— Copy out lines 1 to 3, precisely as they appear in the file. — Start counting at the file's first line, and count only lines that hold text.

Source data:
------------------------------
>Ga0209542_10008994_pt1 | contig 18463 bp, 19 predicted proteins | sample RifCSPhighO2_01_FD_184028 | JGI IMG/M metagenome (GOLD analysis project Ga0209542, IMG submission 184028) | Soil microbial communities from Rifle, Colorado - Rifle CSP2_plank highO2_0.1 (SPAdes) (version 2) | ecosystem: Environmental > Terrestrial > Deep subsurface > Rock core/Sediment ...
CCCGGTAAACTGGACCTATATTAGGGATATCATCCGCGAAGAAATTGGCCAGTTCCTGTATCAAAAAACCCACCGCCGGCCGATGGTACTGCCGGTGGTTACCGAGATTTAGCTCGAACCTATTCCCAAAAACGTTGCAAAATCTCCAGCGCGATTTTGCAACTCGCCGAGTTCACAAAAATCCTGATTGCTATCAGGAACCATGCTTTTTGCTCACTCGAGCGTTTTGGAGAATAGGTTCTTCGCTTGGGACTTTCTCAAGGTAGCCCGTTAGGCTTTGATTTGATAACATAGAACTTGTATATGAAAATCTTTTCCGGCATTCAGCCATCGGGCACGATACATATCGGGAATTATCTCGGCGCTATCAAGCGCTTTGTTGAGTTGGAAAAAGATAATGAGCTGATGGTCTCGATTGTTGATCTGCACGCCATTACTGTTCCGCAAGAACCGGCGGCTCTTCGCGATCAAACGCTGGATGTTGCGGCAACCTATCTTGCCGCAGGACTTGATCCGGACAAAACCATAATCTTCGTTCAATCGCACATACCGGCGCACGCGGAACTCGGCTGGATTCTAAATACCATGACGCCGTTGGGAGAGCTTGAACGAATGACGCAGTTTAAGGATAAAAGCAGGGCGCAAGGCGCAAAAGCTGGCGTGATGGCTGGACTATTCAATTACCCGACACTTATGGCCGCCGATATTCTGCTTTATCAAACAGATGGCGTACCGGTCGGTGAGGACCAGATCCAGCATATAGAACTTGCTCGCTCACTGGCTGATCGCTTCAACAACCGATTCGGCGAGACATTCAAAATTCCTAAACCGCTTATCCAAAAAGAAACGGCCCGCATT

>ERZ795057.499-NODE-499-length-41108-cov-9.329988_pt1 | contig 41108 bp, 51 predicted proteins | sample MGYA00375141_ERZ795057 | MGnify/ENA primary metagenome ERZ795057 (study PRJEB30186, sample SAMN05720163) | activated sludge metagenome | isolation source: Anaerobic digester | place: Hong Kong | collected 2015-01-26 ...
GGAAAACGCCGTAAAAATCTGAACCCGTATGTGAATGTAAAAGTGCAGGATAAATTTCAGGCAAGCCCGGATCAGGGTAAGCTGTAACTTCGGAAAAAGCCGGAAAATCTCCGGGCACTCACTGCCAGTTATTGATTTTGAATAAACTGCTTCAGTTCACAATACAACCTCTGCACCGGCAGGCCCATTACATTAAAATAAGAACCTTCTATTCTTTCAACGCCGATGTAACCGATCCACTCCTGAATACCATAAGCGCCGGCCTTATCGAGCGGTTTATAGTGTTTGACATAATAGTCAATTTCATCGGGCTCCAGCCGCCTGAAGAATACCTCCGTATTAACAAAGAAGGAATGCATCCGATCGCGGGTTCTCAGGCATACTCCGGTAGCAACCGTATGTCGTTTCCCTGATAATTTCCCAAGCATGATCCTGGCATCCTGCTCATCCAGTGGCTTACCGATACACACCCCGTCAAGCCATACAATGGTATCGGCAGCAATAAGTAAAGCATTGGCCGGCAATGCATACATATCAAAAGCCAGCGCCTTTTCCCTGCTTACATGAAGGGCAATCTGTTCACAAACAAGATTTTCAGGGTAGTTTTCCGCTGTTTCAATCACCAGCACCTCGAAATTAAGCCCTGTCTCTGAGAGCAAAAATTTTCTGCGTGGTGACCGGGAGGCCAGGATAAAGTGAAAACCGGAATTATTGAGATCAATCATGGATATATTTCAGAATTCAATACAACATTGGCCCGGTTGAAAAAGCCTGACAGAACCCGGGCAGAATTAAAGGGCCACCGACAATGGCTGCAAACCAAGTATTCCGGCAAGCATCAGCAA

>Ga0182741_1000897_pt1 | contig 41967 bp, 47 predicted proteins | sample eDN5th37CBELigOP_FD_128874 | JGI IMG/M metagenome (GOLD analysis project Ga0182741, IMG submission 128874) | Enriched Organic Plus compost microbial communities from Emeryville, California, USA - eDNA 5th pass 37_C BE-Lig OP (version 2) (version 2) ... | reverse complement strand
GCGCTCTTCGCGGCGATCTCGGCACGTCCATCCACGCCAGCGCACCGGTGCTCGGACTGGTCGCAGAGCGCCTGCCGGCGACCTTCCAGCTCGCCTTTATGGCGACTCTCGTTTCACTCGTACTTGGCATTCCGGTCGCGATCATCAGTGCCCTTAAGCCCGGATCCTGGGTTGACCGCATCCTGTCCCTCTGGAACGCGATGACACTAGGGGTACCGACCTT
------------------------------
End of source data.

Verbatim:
>Ga0209542_10008994_pt1 | contig 18463 bp, 19 predicted proteins | sample RifCSPhighO2_01_FD_184028 | JGI IMG/M metagenome (GOLD analysis project Ga0209542, IMG submission 184028) | Soil microbial communities from Rifle, Colorado - Rifle CSP2_plank highO2_0.1 (SPAdes) (version 2) | ecosystem: Environmental > Terrestrial > Deep subsurface > Rock core/Sediment ...
CCCGGTAAACTGGACCTATATTAGGGATATCATCCGCGAAGAAATTGGCCAGTTCCTGTATCAAAAAACCCACCGCCGGCCGATGGTACTGCCGGTGGTTACCGAGATTTAGCTCGAACCTATTCCCAAAAACGTTGCAAAATCTCCAGCGCGATTTTGCAACTCGCCGAGTTCACAAAAATCCTGATTGCTATCAGGAACCATGCTTTTTGCTCACTCGAGCGTTTTGGAGAATAGGTTCTTCGCTTGGGACTTTCTCAAGGTAGCCCGTTAGGCTTTGATTTGATAACATAGAACTTGTATATGAAAATCTTTTCCGGCATTCAGCCATCGGGCACGATACATATCGGGAATTATCTCGGCGCTATCAAGCGCTTTGTTGAGTTGGAAAAAGATAATGAGCTGATGGTCTCGATTGTTGATCTGCACGCCATTACTGTTCCGCAAGAACCGGCGGCTCTTCGCGATCAAACGCTGGATGTTGCGGCAACCTATCTTGCCGCAGGACTTGATCCGGACAAAACCATAATCTTCGTTCAATCGCACATACCGGCGCACGCGGAACTCGGCTGGATTCTAAATACCATGACGCCGTTGGGAGAGCTTGAACGAATGACGCAGTTTAAGGATAAAAGCAGGGCGCAAGGCGCAAAAGCTGGCGTGATGGCTGGACTATTCAATTACCCGACACTTATGGCCGCCGATATTCTGCTTTATCAAACAGATGGCGTACCGGTCGGTGAGGACCAGATCCAGCATATAGAACTTGCTCGCTCACTGGCTGATCGCTTCAACAACCGATTCGGCGAGACATTCAAAATTCCTAAACCGCTTATCCAAAAAGAAACGGCCCGCATT

>ERZ795057.499-NODE-499-length-41108-cov-9.329988_pt1 | contig 41108 bp, 51 predicted proteins | sample MGYA00375141_ERZ795057 | MGnify/ENA primary metagenome ERZ795057 (study PRJEB30186, sample SAMN05720163) | activated sludge metagenome | isolation source: Anaerobic digester | place: Hong Kong | collected 2015-01-26 ...